Whenever we are in London we always end up at Ed’s Diner for a burger and a hotdog. The food from this American styled diner is always good and it was great to find out recently that they are now opening branches across the UK. Neil was keen to sample the pulled pork hot dog again so we trotted along to Cheshire Oaks via the M60, M62, M6 (damn the road works on the Thelwall Viaduct), M56 and M53.Parking in Cheshire Oaks on a Saturday is a nightmare. I really didn’t know what to expect to see at Cheshire Oaks and there were car parks in front of the shops. However, ignore this and head for the multi storey car park. It saves a world of pain of cruising around the open air car park looking for a precious space.
Cheshire Oaks is really a large, nicely built precinct with some top name designer outlet shops. It attracts a wide range of people from middle class and working class families, all on the same mission - looking out for cut price quality goods. It was really packed with people and it was driving me nuts. So we cut to the chase and headed to Ed’s Diner.We had to queue at Ed’s Diner to get a table. Unlike the Ed’s Diners we’d been to in London it was full of families who wanted something classier than a McDonalds. One of the reasons why Neil likes this place is the 50s and 60s music. However the kids were noisy and we could barely hear what was playing. The food was good (pulled pork burger & pulled pork hotdog). The staff were efficient and friendly. The service was quick and the place was clean. You really can’t fault Ed’s Diner and it is well worth a visit for an American Diner experience.
Cheshire Oaks was simply doing my head in with all the people. I do think I’m a bit antisocial at times. The next time we come back here to sample Ed’s Diner we will go during the week when it’s much quieter.Ten minutes down the road is Ellesmere Port. I’d only every heard of this place as one of my childhood neighbours had family there.
Driving into Ellesmere Port there appeared to be lots of council housing and working class terraces. If it wasn’t for it being a bright day, I think this place would seem quite grim.
We parked in a pay and display car park near the station, where it was 50p for two hours. Although we later found there was an ASDA up the road, which probably did free parking.Ellesmere Port has definitely seen better days. On the main high street many shops had been closed down. All there seemed to be were takeaways, discount shops, off licences, pawnbrokers and a Polish shop. However the Fab Lab did seem interesting, selling locally made goods. It appeared to be some local regeneration project to help people develop skills and gain employment, which is great to see.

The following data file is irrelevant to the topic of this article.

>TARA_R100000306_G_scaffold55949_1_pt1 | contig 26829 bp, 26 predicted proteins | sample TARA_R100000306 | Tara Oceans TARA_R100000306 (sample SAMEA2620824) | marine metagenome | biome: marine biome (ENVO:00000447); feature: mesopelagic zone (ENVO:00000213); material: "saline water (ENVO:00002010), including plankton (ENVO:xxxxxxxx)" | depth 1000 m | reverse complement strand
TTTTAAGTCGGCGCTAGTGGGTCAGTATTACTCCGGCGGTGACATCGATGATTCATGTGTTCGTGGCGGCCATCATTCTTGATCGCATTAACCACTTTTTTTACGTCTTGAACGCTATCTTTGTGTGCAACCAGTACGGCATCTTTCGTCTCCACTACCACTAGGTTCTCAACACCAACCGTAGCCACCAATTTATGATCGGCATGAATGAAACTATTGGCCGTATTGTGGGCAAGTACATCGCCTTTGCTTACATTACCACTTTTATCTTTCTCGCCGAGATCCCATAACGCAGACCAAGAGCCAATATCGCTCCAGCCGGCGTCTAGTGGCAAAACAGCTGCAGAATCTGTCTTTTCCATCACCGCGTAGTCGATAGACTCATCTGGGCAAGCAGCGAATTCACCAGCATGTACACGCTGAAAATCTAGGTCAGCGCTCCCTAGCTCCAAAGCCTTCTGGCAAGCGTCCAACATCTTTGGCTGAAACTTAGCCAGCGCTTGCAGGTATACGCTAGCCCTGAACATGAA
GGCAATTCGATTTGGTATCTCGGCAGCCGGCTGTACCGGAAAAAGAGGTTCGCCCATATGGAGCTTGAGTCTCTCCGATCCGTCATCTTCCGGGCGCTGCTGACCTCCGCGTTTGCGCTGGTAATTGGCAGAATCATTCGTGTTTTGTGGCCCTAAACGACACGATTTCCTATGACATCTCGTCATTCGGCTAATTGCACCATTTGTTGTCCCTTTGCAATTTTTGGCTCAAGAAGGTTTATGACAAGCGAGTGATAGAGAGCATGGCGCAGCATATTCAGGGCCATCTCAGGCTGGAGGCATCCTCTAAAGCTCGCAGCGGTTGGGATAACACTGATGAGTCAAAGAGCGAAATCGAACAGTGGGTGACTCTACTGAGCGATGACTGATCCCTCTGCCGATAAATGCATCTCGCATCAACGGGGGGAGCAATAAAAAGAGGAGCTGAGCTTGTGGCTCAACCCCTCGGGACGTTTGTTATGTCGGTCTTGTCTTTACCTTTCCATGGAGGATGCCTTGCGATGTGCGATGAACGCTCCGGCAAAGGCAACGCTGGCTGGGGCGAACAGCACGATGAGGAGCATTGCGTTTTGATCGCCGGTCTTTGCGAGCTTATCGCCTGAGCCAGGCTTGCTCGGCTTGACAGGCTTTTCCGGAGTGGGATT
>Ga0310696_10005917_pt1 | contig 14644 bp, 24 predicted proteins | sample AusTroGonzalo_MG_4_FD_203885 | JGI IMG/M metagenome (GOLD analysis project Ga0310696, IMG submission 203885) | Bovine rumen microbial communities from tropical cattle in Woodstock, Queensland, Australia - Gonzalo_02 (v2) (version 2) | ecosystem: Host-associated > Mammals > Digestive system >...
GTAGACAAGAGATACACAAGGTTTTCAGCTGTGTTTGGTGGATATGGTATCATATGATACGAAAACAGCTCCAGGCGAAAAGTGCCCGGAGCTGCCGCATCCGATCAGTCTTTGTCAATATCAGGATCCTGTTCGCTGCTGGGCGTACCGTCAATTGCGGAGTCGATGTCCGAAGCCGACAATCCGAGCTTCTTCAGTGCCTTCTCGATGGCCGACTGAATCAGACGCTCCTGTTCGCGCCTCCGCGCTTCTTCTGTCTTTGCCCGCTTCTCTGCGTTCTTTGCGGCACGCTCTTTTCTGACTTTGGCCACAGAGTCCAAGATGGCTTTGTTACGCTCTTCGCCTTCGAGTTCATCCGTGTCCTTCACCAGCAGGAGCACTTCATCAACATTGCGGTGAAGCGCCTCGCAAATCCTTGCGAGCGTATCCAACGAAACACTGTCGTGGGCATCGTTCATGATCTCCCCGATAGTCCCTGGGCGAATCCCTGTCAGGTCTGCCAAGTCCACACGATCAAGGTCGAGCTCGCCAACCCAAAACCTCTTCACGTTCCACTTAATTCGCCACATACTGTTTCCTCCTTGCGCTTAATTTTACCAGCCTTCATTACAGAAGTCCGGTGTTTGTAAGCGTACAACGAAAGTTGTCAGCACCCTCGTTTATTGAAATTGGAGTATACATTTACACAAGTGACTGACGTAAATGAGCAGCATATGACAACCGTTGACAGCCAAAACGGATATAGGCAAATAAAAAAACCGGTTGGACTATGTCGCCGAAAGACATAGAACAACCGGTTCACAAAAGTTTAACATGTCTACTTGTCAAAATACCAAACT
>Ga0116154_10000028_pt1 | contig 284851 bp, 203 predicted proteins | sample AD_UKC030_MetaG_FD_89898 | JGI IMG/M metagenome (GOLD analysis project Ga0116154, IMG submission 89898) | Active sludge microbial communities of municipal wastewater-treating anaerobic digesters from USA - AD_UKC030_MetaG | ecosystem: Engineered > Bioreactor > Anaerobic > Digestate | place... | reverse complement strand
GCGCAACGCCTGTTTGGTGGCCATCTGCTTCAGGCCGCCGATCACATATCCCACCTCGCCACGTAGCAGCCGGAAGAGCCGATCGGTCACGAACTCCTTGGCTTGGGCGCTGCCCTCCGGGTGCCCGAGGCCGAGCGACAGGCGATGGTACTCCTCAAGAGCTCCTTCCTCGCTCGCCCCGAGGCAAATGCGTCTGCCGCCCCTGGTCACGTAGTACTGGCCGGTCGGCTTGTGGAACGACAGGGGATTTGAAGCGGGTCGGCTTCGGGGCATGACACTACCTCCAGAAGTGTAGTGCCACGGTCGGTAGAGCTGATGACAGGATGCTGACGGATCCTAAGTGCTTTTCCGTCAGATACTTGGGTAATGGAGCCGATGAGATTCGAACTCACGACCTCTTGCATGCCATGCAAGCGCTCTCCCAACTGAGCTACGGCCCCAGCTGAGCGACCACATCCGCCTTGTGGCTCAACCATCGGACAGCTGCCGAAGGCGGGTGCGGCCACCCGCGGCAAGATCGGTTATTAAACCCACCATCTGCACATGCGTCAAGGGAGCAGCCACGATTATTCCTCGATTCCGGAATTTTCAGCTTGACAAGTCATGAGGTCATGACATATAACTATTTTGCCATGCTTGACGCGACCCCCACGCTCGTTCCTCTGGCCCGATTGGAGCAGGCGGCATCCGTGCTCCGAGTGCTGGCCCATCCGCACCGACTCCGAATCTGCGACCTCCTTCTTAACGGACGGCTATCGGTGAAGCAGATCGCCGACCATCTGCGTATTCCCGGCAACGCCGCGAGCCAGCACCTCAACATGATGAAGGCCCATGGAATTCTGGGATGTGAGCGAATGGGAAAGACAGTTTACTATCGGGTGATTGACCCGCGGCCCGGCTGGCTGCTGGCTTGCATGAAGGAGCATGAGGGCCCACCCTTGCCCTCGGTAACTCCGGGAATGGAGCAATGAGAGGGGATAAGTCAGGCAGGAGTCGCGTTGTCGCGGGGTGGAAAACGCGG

The architecture in Ellesmere Port seemed to be a mix of Victorian red brick and 1950s / 1960s concrete creations. It’s quite likely this place was bombed during the Blitz in the Second World War and may explain why there are so many post war civic buildings.
Whilst it was a bright day, the wind was making it hard for us to walk down the high street. We got to the precinct and decided to take shelter there.
The charity shops are situated around the precinct. We found a Salvation Army, Local Federation for the Blind shop, British Heart Foundation and Claire House Childrens Hospice. I really can’t say we found much in them. The books were pretty dull, although I did find the biography section did cover a number of reasonably local celebs including Gary Barlow, Paul O’Grady and Steven Gerrard. Neil didn’t find any records to buyThe precinct wasn’t that exciting either with the usual high street names, electronic cigarette shop, Costa and the bizarrely named National Milk Bars café. I popped into The Works and picked up a cheap autobiography by Carrie Fisher (ace writer by the way).
The shoppers seemed down to earth older people, some of which appeared to have had hard lives. The young and middle aged people clearly head off to nearby Cheshire Oaks or Chester for their shopping experiences.There was an indoor market and this was definitely where the heart of the community lies. At the centre of the market was a seating area which was served by three or four food stalls. If it could be fried, it was served here. I noticed there were lots of old people having their Saturday afternoon treat.
Around the eating area were all the stalls. Some appeared to be bric-a-brac and handicraft stalls, but there were your usual suspects including a mobile phone stalls selling chavy mobile phone covers whilst doing cheap repairs and unlocking. The two pet shops were doing well. It was great to find both a haberdashery and wool stall as I’m fond of making stuff. Oddly there was a stall selling freshly baked scones – it must be a local thing. You really could do your weekly shop here and from the looks of things the older people do.Neil managed to find a record stall in the market and I was prepared to wander around the market on my own whilst he browsed. However after flicking through one box there was a shake of the head and the word ‘overpriced’ was uttered.
We could have gone to see if there was a waterfront, but we weren’t inspired to explore any further. Enough was enough so we decided to home.I really can’t say I was impressed with Ellesmere Port and when I spoke to my Dad about the trip he did ask ‘Why?’ He’d worked there years ago and wasn’t that impressed either. On the other hand Cheshire Oaks is probably a good enough reason to travel up the M53, although after experiencing the intensity of a Saturday afternoon maybe best visit on a weekday.